Powerbomb’s writer/director team also endeavor to explore elements of pro wrestling metaphysically, sprinkling in these moments throughout the picture. One brilliant example is when Paul pressures Matt to open up to him about his past, likely because part of him wishes to cross the great divide and evolve from fan to friend. Matt begins spinning a tale of youthful hardship and abuse, darkness in his past that shaped him into the man he is today and drives him further. It is only when Paul is enthralled with Matt’s story, in the palm of the wrestler’s hand, that Matt laughs Paul off, sending him on his way thinking he’s been had. This works on a number of levels. First, Matt’s monologue is characteristic of personality segments one will find every week on WWE programming. Wrestlers often share their hardships to connect with fans, so, in essence, Matt is “working” Paul as his mark, which is the name of the game in his profession. However, how much of the monologue is a work? I think the real beauty of having an actual wrestler play himself in the film is being able to further blur that line and fool not only Paul, but the film’s audience as well. It’s a fantastic scene that succeeds because of Colangelo and Shildwachter’s insight into and understanding of pro wrestling storytelling and the acting prowess of Matt Cross.

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There are other working parts in the script, though, that largely do not engage with the central conflict between Matt and Paul, and can feel a little thin or underwritten at times, but are elevated by the performances of the supporting cast. Matt’s wife, Amy, is a complicated role, for example. The character must balance being a mother while also being concerned with her husband’s disappearance, the pressure from Solomon to return to the ring, and the spite of her friend Kelsi Roxx (pro wrestler, Britt Baker), and Roni Jonah handles it well, giving a very fine performance that is surprisingly vulnerable and a satisfying sincerity. The aforementioned Britt Baker must also be commended for her turn as Kelsi Roxx, a wrestler who has been forced to retire from the ring due to injury and cannot fathom why her friend has chosen the life she has over their shared dream. Baker is given the least amount of screentime, which creates an urgency for her to make an impression, and, indeed, she does. There is a desperation to Baker’s performance that is wrenching. The only life she has ever wanted has been stripped of her and she now finds herself trapped in the life Amy chose out of what Kelsi believes is fear and doubt. There is no resolution for Kelsi by the end of the picture because there never really is resolution for the sudden cutting off of one’s legs in life. In this author’s opinion, Kelsi’s struggle is the most fascinating aspect of the film besides the central conflict, and Baker manages to pull this off of a little bit of material and a whole lot of talent.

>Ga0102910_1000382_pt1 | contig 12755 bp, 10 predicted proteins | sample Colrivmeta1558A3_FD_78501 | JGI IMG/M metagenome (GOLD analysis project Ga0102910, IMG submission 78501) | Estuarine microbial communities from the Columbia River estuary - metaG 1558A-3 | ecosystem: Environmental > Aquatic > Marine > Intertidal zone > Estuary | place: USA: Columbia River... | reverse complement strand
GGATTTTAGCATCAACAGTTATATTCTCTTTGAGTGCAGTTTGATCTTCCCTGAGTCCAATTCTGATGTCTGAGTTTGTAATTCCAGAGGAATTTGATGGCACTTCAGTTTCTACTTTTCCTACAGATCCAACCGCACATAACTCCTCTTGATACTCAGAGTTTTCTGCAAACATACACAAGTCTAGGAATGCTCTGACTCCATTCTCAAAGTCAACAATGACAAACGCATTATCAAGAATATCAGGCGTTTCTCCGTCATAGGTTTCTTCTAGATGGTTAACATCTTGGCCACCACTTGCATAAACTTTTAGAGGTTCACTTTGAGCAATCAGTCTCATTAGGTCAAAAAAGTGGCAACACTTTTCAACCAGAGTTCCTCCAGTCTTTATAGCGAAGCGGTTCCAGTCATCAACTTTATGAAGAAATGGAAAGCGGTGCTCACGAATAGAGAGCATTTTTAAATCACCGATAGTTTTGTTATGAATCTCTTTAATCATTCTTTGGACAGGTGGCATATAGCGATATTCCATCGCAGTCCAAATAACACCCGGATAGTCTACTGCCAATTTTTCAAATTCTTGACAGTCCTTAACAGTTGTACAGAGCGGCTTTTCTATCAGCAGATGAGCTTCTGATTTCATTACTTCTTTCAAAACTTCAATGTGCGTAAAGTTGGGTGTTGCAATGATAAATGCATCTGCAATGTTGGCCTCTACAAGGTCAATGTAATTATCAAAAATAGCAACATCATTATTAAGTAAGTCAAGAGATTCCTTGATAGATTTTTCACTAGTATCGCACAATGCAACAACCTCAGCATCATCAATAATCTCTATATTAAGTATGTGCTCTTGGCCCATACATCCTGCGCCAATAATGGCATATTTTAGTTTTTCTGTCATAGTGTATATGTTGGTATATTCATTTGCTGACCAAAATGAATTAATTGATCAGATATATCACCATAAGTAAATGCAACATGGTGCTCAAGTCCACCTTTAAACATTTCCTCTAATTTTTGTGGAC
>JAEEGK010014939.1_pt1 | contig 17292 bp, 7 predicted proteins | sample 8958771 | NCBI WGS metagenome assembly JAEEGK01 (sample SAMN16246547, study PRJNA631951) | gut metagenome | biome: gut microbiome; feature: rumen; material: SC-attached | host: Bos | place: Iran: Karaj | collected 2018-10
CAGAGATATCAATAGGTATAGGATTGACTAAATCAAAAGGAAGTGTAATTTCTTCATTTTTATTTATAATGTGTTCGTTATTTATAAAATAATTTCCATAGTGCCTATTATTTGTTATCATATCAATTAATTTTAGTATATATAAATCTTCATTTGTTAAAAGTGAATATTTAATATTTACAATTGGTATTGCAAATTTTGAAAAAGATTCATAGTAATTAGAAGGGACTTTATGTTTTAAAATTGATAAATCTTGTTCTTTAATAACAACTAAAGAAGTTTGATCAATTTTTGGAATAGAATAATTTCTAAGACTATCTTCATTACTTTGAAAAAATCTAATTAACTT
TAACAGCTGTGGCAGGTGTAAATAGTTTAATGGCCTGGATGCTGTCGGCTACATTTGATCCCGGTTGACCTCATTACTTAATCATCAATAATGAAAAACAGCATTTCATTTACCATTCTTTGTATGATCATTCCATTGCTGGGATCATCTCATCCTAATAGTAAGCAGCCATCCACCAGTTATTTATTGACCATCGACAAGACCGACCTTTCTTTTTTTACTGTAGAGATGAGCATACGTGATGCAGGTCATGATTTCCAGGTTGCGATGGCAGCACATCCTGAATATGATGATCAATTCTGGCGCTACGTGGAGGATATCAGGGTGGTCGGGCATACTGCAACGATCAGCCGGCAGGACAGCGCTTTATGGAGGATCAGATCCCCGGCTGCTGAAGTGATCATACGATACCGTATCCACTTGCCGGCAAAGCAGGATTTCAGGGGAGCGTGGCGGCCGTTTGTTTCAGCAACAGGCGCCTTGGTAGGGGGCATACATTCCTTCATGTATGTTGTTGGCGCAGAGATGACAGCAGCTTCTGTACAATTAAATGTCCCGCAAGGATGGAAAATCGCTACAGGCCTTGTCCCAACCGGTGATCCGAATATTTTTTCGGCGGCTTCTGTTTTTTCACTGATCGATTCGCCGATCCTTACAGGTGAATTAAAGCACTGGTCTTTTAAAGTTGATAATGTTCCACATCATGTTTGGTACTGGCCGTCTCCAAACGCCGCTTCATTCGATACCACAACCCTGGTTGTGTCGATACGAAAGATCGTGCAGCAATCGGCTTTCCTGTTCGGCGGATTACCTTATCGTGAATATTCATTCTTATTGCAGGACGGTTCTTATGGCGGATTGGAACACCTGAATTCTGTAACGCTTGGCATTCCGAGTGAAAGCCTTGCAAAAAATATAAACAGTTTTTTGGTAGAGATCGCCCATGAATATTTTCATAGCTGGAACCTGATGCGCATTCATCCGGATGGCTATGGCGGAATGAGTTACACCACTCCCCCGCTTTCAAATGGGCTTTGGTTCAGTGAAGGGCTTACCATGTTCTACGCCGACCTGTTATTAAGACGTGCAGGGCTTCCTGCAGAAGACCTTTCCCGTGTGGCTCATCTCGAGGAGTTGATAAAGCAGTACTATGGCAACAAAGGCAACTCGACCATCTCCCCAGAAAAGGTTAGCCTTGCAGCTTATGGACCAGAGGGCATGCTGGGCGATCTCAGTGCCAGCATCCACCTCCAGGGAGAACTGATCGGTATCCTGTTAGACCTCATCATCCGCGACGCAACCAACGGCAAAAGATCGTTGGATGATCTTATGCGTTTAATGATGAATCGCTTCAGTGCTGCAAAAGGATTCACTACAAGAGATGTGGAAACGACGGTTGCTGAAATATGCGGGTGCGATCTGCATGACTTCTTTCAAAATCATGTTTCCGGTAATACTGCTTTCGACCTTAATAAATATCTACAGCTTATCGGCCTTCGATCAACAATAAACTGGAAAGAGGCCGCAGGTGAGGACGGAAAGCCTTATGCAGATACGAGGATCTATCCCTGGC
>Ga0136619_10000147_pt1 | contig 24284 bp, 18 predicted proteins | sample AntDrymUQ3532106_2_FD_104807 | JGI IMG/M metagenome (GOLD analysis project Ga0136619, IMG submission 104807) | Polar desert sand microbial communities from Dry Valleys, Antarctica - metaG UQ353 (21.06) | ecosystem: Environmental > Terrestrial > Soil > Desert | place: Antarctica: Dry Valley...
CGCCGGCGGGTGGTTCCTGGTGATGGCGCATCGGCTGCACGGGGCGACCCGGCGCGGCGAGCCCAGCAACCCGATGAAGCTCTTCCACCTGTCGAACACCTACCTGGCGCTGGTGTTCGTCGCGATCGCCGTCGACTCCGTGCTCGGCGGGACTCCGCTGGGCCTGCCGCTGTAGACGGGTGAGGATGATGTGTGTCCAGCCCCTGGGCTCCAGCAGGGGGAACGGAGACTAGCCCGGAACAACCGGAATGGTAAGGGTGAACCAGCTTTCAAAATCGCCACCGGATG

Powerbomb is an oddity in many ways, which is the highest compliment I think a film can receive. Its subject matter ensures an engaged and uniquely diverse audience: wrestling fans who will no doubt understand just a little bit better how unnerving someone like Paul is (we’ve all been to small indie shows and sat next to a thousand Pauls). However, genre film fans in general likely won’t be turned off, as the film proves itself to be an interesting examination of toxicity in fandoms, idol worship, and the duality of an artist or celebrity’s public and private life. It’s a niche film with broader appeal than one would think at first glance. B.J. Colangelo and R. Zachary Shildwachter’s Powerbomb is sometimes unnerving, often captivating, and rises above its modest budget like a wrestler standing tall on the top rope.

Powerbomb is available on Digital and DVD.

Jesse Berberich | Twitter: @JesseBerberich
Image: Indican Pictures